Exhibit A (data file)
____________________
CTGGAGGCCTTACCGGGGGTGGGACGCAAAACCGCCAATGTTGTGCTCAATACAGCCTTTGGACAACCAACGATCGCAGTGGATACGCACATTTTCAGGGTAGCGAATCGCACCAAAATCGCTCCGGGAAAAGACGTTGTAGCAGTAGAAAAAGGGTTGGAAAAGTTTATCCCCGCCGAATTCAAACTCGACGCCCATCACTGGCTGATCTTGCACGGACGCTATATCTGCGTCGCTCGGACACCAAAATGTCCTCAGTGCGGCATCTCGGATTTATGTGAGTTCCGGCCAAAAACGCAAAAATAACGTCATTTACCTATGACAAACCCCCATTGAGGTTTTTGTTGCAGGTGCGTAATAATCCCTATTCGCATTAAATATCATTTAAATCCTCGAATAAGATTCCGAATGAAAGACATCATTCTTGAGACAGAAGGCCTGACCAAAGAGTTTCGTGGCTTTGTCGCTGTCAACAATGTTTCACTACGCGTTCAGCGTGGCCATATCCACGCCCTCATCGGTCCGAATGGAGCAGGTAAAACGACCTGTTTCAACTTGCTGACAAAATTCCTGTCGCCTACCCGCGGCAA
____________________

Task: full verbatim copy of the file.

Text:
CTGGAGGCCTTACCGGGGGTGGGACGCAAAACCGCCAATGTTGTGCTCAATACAGCCTTTGGACAACCAACGATCGCAGTGGATACGCACATTTTCAGGGTAGCGAATCGCACCAAAATCGCTCCGGGAAAAGACGTTGTAGCAGTAGAAAAAGGGTTGGAAAAGTTTATCCCCGCCGAATTCAAACTCGACGCCCATCACTGGCTGATCTTGCACGGACGCTATATCTGCGTCGCTCGGACACCAAAATGTCCTCAGTGCGGCATCTCGGATTTATGTGAGTTCCGGCCAAAAACGCAAAAATAACGTCATTTACCTATGACAAACCCCCATTGAGGTTTTTGTTGCAGGTGCGTAATAATCCCTATTCGCATTAAATATCATTTAAATCCTCGAATAAGATTCCGAATGAAAGACATCATTCTTGAGACAGAAGGCCTGACCAAAGAGTTTCGTGGCTTTGTCGCTGTCAACAATGTTTCACTACGCGTTCAGCGTGGCCATATCCACGCCCTCATCGGTCCGAATGGAGCAGGTAAAACGACCTGTTTCAACTTGCTGACAAAATTCCTGTCGCCTACCCGCGGCAA